Families in Massachusetts are waiting months – even years – for autopsy results on their loved ones, according to a new state audit.
The report from the State Auditor’s Office found what Investigative Reporter Eric Rasmussen first uncovered last year – the state Medical Examiner’s Office is falling behind.
Jennifer Roldan, a 29-year-old mother of two, died in her sleep in 2015 in Everett. Her family waited more than a year to find out her cause of death.
The South Boston family of Matty King, a 27-year-old EMT, waited almost two years for word from the Medical Examiner’s Office.
Neither family received any answers about why their loved ones died until after 25 Investigates got involved.
Now, nearly a year after 25 Investigates first reported on the problem, the State Auditor is finally calling out the Medical Examiner’s Office for long delays in thousands of cases.
A newly released audit looking at operations at the agency from 2013 to 2016 found the Medical Examiner’s Office “did not… complete autopsy reports and death certificates in a timely manner.”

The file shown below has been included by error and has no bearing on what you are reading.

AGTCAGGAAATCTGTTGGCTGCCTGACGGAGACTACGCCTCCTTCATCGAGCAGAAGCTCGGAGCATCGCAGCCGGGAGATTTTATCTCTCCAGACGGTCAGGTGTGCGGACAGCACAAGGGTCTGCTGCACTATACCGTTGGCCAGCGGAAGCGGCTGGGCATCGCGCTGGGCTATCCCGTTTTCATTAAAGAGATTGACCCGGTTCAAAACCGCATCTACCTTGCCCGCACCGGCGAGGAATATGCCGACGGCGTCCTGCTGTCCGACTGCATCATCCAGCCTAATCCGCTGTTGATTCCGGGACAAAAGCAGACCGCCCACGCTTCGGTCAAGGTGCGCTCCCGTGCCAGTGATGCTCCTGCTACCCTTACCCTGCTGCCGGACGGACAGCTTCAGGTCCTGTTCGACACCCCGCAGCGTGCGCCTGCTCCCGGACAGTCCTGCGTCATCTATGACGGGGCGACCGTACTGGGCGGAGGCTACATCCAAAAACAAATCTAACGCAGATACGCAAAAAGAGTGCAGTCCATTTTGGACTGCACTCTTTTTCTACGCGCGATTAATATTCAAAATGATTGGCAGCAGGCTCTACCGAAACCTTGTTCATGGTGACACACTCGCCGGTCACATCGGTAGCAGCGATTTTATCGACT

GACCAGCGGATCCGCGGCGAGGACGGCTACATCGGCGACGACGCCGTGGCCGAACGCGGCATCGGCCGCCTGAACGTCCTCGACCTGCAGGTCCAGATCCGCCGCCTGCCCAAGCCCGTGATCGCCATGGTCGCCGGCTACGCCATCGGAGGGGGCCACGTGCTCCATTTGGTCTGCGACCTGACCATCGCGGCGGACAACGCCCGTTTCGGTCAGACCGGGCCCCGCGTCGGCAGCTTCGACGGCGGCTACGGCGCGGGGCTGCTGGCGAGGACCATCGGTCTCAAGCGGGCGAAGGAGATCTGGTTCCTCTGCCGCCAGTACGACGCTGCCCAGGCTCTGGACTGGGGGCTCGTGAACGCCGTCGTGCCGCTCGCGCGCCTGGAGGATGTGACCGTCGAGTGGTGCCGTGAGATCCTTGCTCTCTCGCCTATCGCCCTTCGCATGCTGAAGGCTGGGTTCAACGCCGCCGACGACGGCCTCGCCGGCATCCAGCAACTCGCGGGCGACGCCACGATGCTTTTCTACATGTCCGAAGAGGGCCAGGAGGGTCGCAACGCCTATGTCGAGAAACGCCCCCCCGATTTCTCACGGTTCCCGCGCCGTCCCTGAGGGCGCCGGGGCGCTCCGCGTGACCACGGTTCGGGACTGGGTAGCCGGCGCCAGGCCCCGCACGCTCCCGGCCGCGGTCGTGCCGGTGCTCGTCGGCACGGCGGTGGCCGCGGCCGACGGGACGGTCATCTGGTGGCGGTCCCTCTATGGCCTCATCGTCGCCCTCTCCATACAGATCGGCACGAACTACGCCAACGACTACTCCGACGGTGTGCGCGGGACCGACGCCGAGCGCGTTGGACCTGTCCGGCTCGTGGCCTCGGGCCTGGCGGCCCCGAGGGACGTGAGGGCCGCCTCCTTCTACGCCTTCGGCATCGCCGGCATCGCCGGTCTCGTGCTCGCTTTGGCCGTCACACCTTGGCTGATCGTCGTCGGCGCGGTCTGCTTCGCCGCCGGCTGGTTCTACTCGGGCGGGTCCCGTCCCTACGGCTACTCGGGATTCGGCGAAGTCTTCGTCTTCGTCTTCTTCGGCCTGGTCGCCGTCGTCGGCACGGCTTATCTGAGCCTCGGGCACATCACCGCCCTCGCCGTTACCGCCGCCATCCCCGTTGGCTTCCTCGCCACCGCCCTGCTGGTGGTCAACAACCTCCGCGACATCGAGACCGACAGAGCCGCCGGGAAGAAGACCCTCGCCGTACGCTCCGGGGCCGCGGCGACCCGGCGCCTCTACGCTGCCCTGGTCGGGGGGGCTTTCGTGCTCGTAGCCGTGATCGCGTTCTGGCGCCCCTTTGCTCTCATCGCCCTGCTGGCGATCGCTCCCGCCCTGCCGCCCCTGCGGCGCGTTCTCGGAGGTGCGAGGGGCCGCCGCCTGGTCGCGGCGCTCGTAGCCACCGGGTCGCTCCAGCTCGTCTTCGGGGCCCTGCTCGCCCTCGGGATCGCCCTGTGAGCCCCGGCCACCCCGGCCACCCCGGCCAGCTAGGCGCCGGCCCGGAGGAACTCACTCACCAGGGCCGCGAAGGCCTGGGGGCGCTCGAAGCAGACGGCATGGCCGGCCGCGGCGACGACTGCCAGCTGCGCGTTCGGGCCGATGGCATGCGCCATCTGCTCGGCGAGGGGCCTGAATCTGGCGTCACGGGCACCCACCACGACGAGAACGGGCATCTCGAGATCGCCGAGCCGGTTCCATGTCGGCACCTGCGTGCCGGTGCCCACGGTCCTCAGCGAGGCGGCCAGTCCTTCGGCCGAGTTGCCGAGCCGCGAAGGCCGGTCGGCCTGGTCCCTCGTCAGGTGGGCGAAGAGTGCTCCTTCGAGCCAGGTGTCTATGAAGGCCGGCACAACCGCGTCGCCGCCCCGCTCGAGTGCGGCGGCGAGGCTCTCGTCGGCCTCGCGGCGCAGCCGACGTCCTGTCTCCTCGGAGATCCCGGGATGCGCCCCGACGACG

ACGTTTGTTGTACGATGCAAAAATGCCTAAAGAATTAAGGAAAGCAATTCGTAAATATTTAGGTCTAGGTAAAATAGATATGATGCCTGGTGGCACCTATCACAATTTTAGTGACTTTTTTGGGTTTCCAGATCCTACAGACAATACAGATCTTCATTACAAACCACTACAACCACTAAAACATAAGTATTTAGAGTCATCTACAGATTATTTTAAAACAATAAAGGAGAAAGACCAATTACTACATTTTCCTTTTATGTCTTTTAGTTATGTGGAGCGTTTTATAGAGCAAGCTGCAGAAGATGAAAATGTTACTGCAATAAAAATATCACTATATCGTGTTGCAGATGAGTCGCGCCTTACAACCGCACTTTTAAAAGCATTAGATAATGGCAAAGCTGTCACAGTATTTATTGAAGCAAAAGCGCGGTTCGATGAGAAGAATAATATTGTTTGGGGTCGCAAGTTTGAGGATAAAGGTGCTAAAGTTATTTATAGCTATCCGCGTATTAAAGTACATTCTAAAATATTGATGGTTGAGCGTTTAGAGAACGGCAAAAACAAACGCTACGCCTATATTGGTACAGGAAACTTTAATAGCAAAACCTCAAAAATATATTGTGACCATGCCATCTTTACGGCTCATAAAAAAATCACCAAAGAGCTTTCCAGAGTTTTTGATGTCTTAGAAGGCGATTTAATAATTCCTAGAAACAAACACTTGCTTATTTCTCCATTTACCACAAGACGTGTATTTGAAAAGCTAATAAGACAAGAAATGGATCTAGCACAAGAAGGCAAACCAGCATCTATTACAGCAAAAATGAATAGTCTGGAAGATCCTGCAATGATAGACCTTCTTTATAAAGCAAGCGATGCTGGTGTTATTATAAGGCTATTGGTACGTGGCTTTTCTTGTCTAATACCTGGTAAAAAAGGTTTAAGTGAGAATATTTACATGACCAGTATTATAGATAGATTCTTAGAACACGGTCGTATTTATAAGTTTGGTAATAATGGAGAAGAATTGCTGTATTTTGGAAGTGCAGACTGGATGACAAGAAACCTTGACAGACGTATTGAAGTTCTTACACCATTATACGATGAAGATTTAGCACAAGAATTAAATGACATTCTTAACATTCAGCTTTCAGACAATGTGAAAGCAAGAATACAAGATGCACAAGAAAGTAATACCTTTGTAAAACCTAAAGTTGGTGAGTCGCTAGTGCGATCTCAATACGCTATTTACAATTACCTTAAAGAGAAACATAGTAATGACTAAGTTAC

The report also noted 58 percent of autopsy reports during the audit period were not completed within 90 days.
The 90-day timeframe is the professional standard set by the National Association of Medical Examiners.
A spokesman for the Medical Examiner’s Office told 25 Investigates the opioid crisis and a national shortage of medical examiners available for hire were partially to blame for the delays.
The agency told 25 Investigates in an emailed statement:
“The Office of the Chief Medical Examiner has implemented an aggressive work plan delivering considerable reductions in turnaround times since it was put in place in late 2015, and while those reforms are not fully reflected in the 2013-2016 audit report period, will continue to drive progress in providing answers for grieving families and for investigating authorities.”
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